Dirk asked below question about bill of lading date for transhipment cargo..
- “Do you know if Bills of Lading record the dates when cargo is offloaded at transhipment port and loaded on another ship.
- Would the bill of lading arriving at the final discharge port show the date of first loading or date of loading at transhipment port.”
I have explained in a previous article, that Transhipment is the act of off-loading a container from one ship and loading it onto another ship and that no shipping line can cover all ports around the world on a single service and therefore the services are segregated into trade lanes so that connections between various trade lanes is possible..
Although at the time of loading from the original port of load, the shipping line will have an “idea more or less” on which connecting vessel the cargo will be loaded and the ETA and ETD at transhipment port, shipping being a very dynamic industry and dependent on many natural and man-made factors, it would not be practical for any shipping line to show this information on the bill of lading at the time of its release..
As mentioned in my article whether the port of loading will change if a container is transhipped, “The bill of lading may or may not state the port of transhipment.. “..
Unless the recipient knows the full routing and service of the shipping line, looking at the bill of lading, there is no way to know if the cargo will be transhipped or not and if so when, where and how many times..
To answer your question Dirk :
- No, the bill of lading doesn’t record where the transhipment took place or the date of transhipment at the transhipment port..
- The through bill of lading that the consignee receives for release at final discharge port would show the same vessel, voyage, port of load and bill of lading date as issued at the initial port of load, no matter how many transhipments are involved..
You can however check this information by tracking your shipment on the website of the shipping line that you are using..
Thanks to e-commerce, most shipping lines these days have this tracking facility and this will give you the date of offloading and loading at the transhipment port and all the information you wish to know about the progress of your shipment..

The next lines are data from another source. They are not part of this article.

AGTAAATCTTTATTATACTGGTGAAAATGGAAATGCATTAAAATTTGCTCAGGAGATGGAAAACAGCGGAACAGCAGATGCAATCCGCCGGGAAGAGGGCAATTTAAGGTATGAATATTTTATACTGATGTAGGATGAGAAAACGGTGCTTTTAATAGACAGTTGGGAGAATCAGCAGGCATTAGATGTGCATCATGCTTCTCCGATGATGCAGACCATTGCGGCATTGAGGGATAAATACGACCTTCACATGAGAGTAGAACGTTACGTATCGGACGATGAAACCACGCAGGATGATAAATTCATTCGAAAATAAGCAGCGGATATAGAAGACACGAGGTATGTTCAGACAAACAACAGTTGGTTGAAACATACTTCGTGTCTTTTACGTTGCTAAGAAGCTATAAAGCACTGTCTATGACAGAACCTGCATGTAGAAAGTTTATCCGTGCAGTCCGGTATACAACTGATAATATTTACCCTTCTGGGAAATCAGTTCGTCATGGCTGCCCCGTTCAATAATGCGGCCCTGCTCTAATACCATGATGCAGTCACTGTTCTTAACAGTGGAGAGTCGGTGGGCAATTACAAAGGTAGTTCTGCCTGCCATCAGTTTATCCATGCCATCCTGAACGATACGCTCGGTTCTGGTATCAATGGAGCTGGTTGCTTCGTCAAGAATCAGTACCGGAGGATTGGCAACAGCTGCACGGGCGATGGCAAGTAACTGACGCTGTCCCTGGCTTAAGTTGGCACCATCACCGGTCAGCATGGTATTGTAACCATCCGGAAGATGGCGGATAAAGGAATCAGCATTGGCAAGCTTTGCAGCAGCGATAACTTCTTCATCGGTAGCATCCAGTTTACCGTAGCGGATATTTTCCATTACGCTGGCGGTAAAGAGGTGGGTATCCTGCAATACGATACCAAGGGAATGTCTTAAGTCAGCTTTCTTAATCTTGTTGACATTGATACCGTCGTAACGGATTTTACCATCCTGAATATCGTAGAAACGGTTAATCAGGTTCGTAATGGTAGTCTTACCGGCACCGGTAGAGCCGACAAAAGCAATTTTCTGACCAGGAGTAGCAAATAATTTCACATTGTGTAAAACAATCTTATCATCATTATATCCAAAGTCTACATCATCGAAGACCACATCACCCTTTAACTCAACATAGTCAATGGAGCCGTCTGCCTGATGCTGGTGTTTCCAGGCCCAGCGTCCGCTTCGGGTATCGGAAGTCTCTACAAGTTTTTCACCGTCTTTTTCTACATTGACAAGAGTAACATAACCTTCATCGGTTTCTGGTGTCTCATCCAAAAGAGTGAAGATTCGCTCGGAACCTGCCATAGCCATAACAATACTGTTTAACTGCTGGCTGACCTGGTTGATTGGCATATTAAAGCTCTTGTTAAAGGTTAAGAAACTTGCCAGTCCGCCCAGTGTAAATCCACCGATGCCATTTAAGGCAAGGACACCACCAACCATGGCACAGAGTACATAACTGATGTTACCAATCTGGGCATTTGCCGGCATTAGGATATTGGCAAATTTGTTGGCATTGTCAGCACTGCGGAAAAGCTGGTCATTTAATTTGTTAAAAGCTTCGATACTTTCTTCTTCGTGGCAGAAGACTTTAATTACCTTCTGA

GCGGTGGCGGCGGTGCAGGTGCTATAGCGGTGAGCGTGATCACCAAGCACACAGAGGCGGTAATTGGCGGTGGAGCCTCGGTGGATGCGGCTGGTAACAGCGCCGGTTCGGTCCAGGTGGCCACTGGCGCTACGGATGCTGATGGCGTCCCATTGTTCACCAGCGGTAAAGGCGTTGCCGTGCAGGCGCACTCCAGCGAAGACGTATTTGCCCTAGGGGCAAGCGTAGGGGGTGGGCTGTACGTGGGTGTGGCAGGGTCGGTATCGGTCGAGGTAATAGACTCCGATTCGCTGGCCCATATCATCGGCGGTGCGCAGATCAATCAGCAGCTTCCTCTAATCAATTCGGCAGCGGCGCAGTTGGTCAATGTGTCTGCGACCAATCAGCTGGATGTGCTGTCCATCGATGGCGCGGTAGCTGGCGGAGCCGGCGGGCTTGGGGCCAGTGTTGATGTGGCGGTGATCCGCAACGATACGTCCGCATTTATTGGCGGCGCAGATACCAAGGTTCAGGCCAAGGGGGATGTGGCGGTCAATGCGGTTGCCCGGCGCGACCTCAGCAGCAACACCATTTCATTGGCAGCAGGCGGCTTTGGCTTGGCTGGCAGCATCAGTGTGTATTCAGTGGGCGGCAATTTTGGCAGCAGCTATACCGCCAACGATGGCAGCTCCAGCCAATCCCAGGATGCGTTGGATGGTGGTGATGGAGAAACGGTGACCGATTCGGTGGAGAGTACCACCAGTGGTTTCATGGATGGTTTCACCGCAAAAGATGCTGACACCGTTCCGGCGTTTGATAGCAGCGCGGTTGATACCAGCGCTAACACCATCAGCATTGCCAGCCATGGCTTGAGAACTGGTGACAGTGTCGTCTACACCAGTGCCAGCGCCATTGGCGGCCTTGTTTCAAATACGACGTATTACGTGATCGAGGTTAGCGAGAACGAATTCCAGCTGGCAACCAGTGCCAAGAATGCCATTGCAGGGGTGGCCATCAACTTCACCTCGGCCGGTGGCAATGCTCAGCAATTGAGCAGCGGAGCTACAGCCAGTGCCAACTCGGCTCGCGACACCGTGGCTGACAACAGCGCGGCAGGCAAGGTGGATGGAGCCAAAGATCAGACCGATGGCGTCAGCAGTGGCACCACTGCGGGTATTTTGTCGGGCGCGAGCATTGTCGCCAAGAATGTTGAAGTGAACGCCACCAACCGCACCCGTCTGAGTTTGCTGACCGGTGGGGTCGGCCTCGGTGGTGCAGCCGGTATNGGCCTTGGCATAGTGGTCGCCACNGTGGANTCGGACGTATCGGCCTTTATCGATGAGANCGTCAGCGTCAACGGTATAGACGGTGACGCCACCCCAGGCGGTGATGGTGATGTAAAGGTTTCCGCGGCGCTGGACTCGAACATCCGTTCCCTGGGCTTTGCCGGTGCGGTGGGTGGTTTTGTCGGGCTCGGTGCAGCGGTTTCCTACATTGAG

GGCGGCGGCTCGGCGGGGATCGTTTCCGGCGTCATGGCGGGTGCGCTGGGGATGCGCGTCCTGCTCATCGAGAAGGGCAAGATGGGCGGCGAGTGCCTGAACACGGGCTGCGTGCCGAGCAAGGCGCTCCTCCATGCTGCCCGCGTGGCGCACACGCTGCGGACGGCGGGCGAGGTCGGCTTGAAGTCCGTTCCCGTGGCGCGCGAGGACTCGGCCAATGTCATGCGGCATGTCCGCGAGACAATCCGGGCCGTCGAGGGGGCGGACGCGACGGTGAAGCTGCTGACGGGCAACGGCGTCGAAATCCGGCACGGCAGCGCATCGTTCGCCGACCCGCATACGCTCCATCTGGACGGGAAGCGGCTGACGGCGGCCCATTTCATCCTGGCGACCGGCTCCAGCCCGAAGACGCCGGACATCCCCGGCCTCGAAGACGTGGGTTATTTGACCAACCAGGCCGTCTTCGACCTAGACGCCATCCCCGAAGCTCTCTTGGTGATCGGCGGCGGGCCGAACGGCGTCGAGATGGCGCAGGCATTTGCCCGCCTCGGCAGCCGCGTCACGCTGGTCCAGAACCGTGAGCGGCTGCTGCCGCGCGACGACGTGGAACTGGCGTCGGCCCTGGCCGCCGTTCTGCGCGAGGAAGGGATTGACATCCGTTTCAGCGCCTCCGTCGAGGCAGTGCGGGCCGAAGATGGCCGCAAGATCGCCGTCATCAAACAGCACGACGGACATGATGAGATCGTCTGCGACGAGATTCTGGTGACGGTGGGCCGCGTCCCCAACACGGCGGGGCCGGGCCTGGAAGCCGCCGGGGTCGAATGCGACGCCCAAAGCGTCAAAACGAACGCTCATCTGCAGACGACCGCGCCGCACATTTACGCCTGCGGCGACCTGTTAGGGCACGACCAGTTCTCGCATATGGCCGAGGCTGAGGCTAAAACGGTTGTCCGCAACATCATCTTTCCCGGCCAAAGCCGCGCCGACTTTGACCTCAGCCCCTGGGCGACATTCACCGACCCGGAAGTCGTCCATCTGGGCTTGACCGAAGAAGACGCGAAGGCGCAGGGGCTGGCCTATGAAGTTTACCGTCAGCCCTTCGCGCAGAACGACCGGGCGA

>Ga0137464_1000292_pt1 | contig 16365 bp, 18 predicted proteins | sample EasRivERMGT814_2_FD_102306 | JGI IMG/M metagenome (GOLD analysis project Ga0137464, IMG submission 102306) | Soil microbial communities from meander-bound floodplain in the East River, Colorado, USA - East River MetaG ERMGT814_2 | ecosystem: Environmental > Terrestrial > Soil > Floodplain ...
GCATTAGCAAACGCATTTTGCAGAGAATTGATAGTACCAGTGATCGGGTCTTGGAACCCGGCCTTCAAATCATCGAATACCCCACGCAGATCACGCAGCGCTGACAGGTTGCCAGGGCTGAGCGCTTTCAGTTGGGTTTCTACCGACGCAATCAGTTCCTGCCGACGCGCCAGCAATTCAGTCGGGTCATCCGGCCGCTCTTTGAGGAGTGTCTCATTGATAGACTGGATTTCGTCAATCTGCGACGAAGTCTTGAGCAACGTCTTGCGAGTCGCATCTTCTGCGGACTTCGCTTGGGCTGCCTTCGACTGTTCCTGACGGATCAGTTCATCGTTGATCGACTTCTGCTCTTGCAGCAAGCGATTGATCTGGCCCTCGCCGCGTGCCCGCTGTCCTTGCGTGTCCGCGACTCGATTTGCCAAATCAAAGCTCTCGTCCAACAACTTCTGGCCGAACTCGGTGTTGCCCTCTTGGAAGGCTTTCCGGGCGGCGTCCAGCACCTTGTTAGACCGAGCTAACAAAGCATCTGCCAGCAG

Thanks for writing this information. I have a few quick questions.
1. Does a Direct Ship vessel need to tranship because of overload?
2. Does all vessels from Qingdao tranship at Busan or is there some that don’t Tranship at Busan ?
3. Is the price for Tranship a lot cheaper than a Direct ship?
Thank you in advance
Please if we have one Letter of Credit where there is transshipment , the Bill of Lading is it called Switch Bill of Lading?
Informations in the B/L will be from the Origin?
Port of Loading Name ?
Vessel and voyage number ?
Container Number and Seal Number?
Place and Date of issue ?
All these informations will be from the Origin? not from the transshipment port?
How the Applicant will know his consignment if the informations are all from the origin?
How he will track his shipment if Vessel , Voyage Number was changed ?
This blog is really provide complete information.
I want to ask, for the transhipment. Do “strict” to use through B/L or it is ok to use Port to Port or Combined Transport Bill Of Lading?
Please give me more explanation about it.
Thank you very much for your help.
Thank you Kana, if it is all water movement then Port to Port bill of lading is usually used.. Combined Transport or Through Bill are used where there are movements from/to inland destinations..
Dear Mr. Hariesh
Thank you for your answer previously
In example, we had shipment from Japan to Malaysia and have transhipment in Shanghai. From Japan to Shanghai use ship A then from Shanghai to Malaysia use ship B. Is it OK to use port to port B/L? Do you know a regulation which describe about the differences of using Port to Port, combined, and through B/L?
Thank you for your answer and support
Hi Kana, port to port covers sea based movement irrespective of any number of transhipments.. For example if shipment is from Kobe to New York via Singapore & Long Beach, it will still be a port to port shipment.. However, if shipment is from an inland point in Japan that involves road/rail move to an inland point in USA that involves road/rail move, then the line will choose to issue a Combined Transport or Through Bill..
Read this article and your doubts will be cleared.. https://www.shippingandfreightresource.com/what-is-a-bill-of-lading/
we have plan to move the cargo from Busan(Korea) by AIR(Chennai) and transhipment to Dubai via chennai by SEA. what is the Procedures
Hi Karthikeyan, there is no direct connection or integration between a sea and air shipment.. The best option would be for you to consult a freight forwarder who handles both air and sea shipments who can then give you a comprehensive quote covering both movements..
Many shipping lines also provide a “Transport Plan” at the time of booking the container. It helps to know in advance how the cargo completes the voyage.